The Key to Happiness in Recovery

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The word “passion” can evoke so many other thoughts: purpose, destiny, a sense of belonging, and giving. One of my favorite quotes is “love what you do and do what you love,” by Ray Bradbury. In recovery, we are often giving up something we were once passionate about: our drug of choice. Our use offered us comfort when we were lonely or sad, energy when we felt dull, or fulfillment when our everyday needs were not met. In becoming sober, we have removed that piece that helped us feel whole, even if our feelings were only temporary. We need to find new meaning in life; we need to get passionate again—with something that fuels our souls without depleting us.

Passion comes up often in sessions and groups. Where do we begin? I encourage us to be curious and start to ask ourselves some questions. Sometimes just journaling, discussing with other like-minded people, a career coach, or even a life coach can help us find the answers we are looking for. When do we feel our best? What did we love to do as children? What do we value in ourselves and others? When do we feel alive? What inspiration, idea, or vision keeps coming to us, that we deny? Who inspires us? What do we want to be known for? If we could do anything without restrictions, what would we do and why?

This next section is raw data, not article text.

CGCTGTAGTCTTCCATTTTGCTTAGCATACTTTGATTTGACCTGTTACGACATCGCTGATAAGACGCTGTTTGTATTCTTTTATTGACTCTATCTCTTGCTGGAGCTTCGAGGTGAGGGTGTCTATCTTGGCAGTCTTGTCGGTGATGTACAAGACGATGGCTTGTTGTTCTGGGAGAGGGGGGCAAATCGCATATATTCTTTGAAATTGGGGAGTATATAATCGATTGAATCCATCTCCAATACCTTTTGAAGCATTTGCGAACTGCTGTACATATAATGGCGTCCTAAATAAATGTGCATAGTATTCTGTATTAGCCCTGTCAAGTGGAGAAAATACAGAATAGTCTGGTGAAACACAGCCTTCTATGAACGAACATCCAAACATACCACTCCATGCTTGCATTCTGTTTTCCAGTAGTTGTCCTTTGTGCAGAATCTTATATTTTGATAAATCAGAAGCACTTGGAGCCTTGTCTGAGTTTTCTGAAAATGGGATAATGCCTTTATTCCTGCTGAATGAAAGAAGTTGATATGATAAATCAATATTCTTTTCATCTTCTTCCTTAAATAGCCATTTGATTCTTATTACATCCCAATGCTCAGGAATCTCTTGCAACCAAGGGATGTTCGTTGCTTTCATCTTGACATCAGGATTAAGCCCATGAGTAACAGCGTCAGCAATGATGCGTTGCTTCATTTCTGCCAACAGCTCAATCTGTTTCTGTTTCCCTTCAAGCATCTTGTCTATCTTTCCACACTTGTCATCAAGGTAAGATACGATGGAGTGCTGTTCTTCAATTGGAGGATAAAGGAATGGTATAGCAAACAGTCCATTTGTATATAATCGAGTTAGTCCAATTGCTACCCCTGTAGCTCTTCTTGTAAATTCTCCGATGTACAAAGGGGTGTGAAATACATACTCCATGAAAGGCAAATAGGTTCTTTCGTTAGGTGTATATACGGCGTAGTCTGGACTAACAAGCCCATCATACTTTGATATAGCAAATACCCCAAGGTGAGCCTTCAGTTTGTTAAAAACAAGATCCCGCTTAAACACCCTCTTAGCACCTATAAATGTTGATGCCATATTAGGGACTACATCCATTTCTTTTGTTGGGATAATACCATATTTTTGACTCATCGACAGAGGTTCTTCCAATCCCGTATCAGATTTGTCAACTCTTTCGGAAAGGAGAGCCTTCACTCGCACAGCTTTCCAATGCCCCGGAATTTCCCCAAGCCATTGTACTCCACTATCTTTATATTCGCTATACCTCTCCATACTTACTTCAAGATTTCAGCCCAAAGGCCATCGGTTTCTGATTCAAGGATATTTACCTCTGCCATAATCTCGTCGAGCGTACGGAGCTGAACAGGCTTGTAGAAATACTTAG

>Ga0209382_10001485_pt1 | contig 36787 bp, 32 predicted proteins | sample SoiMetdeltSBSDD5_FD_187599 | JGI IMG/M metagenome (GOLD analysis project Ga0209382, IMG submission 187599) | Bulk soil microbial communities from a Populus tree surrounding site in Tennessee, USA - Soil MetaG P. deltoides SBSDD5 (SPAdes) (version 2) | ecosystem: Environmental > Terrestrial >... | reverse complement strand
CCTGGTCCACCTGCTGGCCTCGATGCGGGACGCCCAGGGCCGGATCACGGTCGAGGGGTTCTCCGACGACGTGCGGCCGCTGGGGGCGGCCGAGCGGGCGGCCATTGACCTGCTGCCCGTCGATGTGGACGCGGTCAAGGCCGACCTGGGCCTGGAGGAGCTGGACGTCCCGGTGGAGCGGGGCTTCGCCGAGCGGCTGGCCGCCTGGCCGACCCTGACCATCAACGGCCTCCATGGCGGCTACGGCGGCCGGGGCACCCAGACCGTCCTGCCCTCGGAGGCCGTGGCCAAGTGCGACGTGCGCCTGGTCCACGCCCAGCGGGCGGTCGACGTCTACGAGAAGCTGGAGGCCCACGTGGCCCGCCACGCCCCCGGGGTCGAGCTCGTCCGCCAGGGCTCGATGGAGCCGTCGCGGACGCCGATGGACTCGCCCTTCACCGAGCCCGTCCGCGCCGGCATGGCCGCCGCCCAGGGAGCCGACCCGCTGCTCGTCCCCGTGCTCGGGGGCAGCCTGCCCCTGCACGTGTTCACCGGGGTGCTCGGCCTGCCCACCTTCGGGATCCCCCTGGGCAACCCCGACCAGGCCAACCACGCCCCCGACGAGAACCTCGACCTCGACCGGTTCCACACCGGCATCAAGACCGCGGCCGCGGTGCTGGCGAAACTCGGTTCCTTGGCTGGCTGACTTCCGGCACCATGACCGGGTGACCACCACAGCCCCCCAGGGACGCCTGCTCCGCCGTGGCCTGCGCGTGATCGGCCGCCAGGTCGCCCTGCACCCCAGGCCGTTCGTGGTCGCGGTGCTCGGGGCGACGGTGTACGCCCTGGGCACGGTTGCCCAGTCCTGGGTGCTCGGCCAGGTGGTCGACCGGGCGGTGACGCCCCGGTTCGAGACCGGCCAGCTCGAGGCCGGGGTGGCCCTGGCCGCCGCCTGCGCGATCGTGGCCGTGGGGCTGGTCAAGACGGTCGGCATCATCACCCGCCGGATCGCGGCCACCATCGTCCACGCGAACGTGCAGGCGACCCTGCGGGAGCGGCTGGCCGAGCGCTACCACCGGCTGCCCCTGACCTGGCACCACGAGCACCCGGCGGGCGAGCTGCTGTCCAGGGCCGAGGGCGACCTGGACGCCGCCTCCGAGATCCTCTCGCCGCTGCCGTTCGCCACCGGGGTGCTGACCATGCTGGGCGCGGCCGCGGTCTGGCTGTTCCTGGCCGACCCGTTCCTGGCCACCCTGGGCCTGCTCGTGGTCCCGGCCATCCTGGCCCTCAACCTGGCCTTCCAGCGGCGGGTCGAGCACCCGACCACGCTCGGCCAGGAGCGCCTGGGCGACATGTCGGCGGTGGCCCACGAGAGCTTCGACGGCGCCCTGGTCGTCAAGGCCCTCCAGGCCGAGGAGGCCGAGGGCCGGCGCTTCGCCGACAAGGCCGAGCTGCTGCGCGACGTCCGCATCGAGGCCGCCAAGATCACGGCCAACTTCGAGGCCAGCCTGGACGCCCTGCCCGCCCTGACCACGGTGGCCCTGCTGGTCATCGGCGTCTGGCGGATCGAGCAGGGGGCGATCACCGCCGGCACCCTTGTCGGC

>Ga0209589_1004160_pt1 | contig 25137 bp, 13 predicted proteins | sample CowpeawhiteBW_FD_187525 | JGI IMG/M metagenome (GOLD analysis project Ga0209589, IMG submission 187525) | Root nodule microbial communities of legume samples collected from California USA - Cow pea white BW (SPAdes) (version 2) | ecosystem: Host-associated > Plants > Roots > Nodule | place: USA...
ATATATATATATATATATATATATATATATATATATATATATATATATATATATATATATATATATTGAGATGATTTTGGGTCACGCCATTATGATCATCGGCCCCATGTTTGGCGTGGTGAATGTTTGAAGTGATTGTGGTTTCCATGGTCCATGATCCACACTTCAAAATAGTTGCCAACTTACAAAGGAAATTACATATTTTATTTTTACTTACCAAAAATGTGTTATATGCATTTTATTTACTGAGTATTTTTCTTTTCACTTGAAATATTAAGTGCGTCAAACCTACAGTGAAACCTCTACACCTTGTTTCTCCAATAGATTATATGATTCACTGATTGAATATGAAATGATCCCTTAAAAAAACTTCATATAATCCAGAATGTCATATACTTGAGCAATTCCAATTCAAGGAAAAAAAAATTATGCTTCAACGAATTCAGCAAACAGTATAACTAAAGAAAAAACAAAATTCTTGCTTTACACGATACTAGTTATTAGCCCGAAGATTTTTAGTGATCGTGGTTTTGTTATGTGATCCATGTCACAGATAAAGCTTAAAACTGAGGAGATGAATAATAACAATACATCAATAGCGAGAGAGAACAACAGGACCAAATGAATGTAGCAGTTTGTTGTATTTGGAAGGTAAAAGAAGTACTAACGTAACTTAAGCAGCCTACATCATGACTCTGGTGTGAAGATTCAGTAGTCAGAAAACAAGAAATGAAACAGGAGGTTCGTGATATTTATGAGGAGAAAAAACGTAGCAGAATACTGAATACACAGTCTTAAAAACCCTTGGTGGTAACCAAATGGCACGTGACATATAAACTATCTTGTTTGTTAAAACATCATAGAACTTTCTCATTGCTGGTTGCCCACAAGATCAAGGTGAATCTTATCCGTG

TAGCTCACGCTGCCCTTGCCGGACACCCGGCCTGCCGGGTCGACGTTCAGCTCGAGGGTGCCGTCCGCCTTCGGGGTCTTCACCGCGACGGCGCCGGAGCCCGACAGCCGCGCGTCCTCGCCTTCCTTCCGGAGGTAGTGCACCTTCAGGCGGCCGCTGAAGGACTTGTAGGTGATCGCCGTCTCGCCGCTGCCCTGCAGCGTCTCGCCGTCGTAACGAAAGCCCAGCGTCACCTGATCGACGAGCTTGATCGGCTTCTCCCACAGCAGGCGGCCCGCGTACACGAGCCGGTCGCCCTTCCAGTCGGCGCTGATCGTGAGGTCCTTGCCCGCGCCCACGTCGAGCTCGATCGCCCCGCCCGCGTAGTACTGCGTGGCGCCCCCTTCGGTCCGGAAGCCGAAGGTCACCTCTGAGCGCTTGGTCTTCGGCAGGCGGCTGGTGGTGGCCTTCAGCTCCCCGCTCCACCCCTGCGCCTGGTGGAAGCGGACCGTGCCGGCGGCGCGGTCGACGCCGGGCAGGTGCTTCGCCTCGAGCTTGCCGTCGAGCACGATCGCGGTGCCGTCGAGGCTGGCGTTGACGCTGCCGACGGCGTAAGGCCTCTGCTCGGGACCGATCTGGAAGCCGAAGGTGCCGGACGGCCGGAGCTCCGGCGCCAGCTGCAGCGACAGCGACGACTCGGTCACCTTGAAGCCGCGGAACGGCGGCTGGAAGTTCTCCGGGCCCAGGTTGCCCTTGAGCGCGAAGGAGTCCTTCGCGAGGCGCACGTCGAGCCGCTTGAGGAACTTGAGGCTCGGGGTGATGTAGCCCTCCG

It’s more than just thinking thoughts though; the next part is action. We need to get out there and experiment with some ideas. Those of us who love to dance can go to a dance class and see how we feel. What if we always wanted to be runners but never thought we could? We can download running apps and start making small strides every day. Do we like to help others or volunteer? Does it spark meaning for us? Do we enjoy it? We have to do more of what we love. Something didn’t jive with us? That’s okay. We can keep experimenting and trying new thing. Eventually, something will stick.

The last piece, I believe, is trying things that scare us or maybe are just out of the ordinary for us. Afraid of heights? Get up there on that ropes course! Those of us who are uncomfortable with being alone can go to dinner, a movie, or a museum by ourselves. We need to get comfortable with being uncomfortable. For every challenge or apprehension we have and overcome, we become stronger and more confident that we can accomplish anything we put our minds to. Happy Exploring!

If you or a loved one is struggling with addiction, Mountainside can help.
Click here or call (888) 833-4676 to speak with one of our addiction treatment experts.